Here's the structure for a pole mixing filter based on a 4 pole cascaded low pass filter and the math involved to work out the overall responses. I did this mainly to do a final pass to make sure I understand it correctly. Hopefully, it's clear enough to follow.
The filter structure may look complicated, but if you ignore the A,B,C,D,E amplifiers and mixer it's just the typical 4 pole cascaded filter structure with feedback. Note that the v0 term into the amplifier with gain of A is not the raw input signal (V_{in}), but is a mix of V_{in} and the feedback signal. I made that mistake in my initial attempt. Using the raw input signal ruins the HP responses if any amount of feedback is present and generally gives incorrect results. Thanks to Andrew Simper for clarifying that for me. If building your own pole mixing filter avoid that mistake.
Andrew also pointed out that the need to use V_{0} rather than V_{in} is the reason the Oberheim Xpander switches the first low pass stage to (basically) a buffer for modes that require this V_{0} signal. The CEM3372 chip used has the feedback signal routed internally so the only way to get the necessary mix of input and feedback is to take it from the output of the first stage. Switching the stage to a buffer has other effects as well that we won't explore here. But will explore further here.
Note also that we've inverted the B and D amplifier polarities as necessary, but many cascaded filters will already invert at each stage, in which case all of the ABCDE amplifiers would be noninverting. The overall responses, of course, would be the same.

Solving for V_{0} to V_{4}
V_{0} = V_{in}  fV_{4} V_{1} = V_{0} (s+1) V_{2} = V_{1} (s+1) = V_{0} (s+1)^2 V_{3} = V_{2} (s+1) = V_{0} (s+1)^3 V_{4} = V_{3} (s+1) = V_{0} (s+1)^4
V_{4} = V_{in}  fV_{4} (s+1)^4 V_{4}(s+1)^4 = V_{in}  fV_{4} V_{4}(s+1)^4 + fV_{4} = V_{in} V_{4}((s+1)^4 + f) = V_{in} V_{4} V_{in} = 1 ((s+1)^4 + f) So we have the transfer function for V4. Now, it's helpful to divide the top and bottom by (s+1)^4. = 1 (s+1)^4 1 (s+1)^4 = 1 (s+1)^4 1 + f (s+1)^4 = 1 (s+1)^4 (1 + f (s+1)^4 This is a convenient form as it lets us rewrite the V_{4} transfer function in a form that looks like the standard 4 pole LP transfer function with an added F term. The original form with small f will be used later when expanding the common denominator 1 (s+1)^4 F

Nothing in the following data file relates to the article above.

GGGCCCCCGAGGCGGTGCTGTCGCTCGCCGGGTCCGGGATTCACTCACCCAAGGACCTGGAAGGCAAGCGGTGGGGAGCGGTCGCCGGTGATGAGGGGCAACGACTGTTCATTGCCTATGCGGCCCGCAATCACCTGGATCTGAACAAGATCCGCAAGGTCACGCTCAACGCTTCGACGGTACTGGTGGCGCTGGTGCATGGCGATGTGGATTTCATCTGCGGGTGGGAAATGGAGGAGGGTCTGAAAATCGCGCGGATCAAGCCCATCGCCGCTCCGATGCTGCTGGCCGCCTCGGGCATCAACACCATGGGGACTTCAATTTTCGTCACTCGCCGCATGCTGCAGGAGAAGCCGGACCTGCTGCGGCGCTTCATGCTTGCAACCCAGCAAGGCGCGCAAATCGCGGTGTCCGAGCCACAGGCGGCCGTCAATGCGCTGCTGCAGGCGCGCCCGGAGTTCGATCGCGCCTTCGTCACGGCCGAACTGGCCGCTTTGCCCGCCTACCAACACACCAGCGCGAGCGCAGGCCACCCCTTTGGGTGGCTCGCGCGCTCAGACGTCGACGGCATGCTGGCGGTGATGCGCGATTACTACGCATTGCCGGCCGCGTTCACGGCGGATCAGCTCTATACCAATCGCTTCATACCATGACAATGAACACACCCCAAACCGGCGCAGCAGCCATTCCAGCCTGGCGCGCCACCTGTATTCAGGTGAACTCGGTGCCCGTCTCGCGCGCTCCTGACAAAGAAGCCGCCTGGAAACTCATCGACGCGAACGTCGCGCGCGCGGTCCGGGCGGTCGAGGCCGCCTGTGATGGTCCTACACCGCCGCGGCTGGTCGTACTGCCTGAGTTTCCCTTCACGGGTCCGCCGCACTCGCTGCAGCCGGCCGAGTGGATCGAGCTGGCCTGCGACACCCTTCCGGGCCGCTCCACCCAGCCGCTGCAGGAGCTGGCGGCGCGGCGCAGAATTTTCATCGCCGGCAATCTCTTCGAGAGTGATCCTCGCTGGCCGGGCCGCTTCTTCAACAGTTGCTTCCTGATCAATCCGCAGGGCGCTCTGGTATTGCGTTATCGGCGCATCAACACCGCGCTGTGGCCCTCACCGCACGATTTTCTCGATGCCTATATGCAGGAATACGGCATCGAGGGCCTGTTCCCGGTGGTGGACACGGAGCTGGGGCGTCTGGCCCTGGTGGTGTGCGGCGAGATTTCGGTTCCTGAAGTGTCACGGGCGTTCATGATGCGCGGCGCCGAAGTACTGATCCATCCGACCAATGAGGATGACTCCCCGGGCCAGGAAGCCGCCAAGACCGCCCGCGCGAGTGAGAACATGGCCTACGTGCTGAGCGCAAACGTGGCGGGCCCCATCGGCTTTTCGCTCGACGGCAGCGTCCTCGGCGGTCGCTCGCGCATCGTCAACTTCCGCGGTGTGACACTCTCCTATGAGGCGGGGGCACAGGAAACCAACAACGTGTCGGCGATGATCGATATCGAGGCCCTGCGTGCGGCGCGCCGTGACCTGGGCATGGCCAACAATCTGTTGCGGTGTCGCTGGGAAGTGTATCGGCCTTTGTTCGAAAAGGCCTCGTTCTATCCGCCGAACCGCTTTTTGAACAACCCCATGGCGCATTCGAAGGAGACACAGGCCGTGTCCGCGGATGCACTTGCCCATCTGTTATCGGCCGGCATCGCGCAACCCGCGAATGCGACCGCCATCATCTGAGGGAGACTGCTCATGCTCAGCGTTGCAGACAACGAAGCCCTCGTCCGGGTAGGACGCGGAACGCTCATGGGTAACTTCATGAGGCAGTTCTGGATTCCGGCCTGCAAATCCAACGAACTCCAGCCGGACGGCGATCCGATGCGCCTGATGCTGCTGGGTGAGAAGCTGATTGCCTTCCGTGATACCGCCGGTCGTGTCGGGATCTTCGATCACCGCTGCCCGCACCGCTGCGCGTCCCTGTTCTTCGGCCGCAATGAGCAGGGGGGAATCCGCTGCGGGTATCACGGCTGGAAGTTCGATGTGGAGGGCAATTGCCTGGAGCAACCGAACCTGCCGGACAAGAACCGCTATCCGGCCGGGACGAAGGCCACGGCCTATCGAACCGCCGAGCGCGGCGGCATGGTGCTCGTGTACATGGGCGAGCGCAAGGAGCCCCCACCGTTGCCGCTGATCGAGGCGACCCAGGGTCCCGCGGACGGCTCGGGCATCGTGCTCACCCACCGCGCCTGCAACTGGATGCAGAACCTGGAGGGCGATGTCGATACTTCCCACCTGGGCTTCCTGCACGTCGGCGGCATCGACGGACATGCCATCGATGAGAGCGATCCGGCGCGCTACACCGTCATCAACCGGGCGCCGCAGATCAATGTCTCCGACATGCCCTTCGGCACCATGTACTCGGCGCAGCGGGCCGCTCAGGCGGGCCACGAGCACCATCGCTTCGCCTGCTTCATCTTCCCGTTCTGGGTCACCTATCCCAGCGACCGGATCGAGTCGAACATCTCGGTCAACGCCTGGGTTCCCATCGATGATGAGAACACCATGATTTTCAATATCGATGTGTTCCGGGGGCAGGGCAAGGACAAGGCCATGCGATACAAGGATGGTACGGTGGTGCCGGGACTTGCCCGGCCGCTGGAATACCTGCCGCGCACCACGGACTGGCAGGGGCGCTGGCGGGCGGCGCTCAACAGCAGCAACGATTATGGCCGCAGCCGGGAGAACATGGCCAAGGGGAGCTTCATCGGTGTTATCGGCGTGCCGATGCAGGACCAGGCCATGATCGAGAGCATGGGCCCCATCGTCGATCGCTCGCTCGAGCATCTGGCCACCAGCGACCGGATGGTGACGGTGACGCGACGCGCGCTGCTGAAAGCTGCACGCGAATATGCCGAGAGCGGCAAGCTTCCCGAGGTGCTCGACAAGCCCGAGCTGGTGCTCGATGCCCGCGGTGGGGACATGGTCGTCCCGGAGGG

where F = 1 +f (s+1)^4
With the transfer function in this form, we can easily define V_{0}, V_{1}, V_{2}, and V_{3} by adding succesive (s+1) terms to the numerator and reducing:
V_{4} = =1 (s+1)^4 F V_{in}1 (s+1)^4 F
V_{3} = =(s+1) (s+1)^4 F V_{in}1 (s+1)^3 F
V_{2} = =(s+1)^2 (s+1)^4 F V_{in}1 (s+1)^2 F
V_{1} = =(s+1)^3 (s+1)^4 F V_{in}1 (s+1)^1 F
V_{0} = =(s+1)^4 (s+1)^4 F V_{in}1 F
Now we can sum the individual responses into our mixing network.

Mix equation for 4 poles with feedback
We can see that V_{out} is just AV_{0}  BV_{1} + CV_{2}  DV_{3} + EV_{4}
Substituting the transfer functions we found previously gives us:
=V_{out} V_{in} A F +B (s+1) F C (s+1)^2 F +D (s+1)^3 F E (s+1)^4 F
the common denominator is (s+1)^4 F, so we can multiply each by the common denominator, cancel the common terms and expand the (s+1) exponential terms. Note that all of the F terms will cancel. 
Numerators
A(s+1)^4 => As^4 + 4As^3 + 6As^2 + 4As + A B(s+1)^3 => Bs^3  3Bs^2  3Bs  B C(s+1)^2 => Cs^2 + 2Cs + C D(s+1) =>  Ds  D E => + E (A)s^4 + (4AB)s^3 + (6A  3B + C)s^2 + (4A  3B + 2C  D)s A  B + C  D + E
As it turns out, this is the same numerator polynomial you get with or without feedback, due to the cancellations of the F terms. The F term will only appear in the denominator. 
Combined numerator coefficients
replacing s with jw, we can group the real and imaginary parts
real terms: R = Aw^4  (6A  3B + C)w^2 + (A  B + C  D + E)
imaginary terms: I = j [ (4A  B)w^3  (4A  3B + 2C  D)w ]
The magnitude of the numerator can then be found by Mag_{n} = √( R^2 + I^2 ) 
Denominator
The common denominator is (s+1)^4 F. We showed before that
(s+1)^4 F = (s+1)^4 + f (note big F on left and small f on right)
expanding the exponent gives
s^4 + 4s^3 + 6s^2 + 4s + 1 + f
real terms: R = w^4  6w^2 + 1 + f
imaginary terms: I = j [ 4w^3  4w ]
The magnitude of the denominator can likewise be found by Mag_{d} = √( R^2 + I^2 )  The total magnitude is then just Mag_{n} / Mag_{d}
References and further reading
 Like a lot of things, this idea showed up early in Electronotes
 Electric Druid has more discussion of the Xpander / Matrix 12 modes, as well as schematics of a modern take on pole mixing and links to even more reading.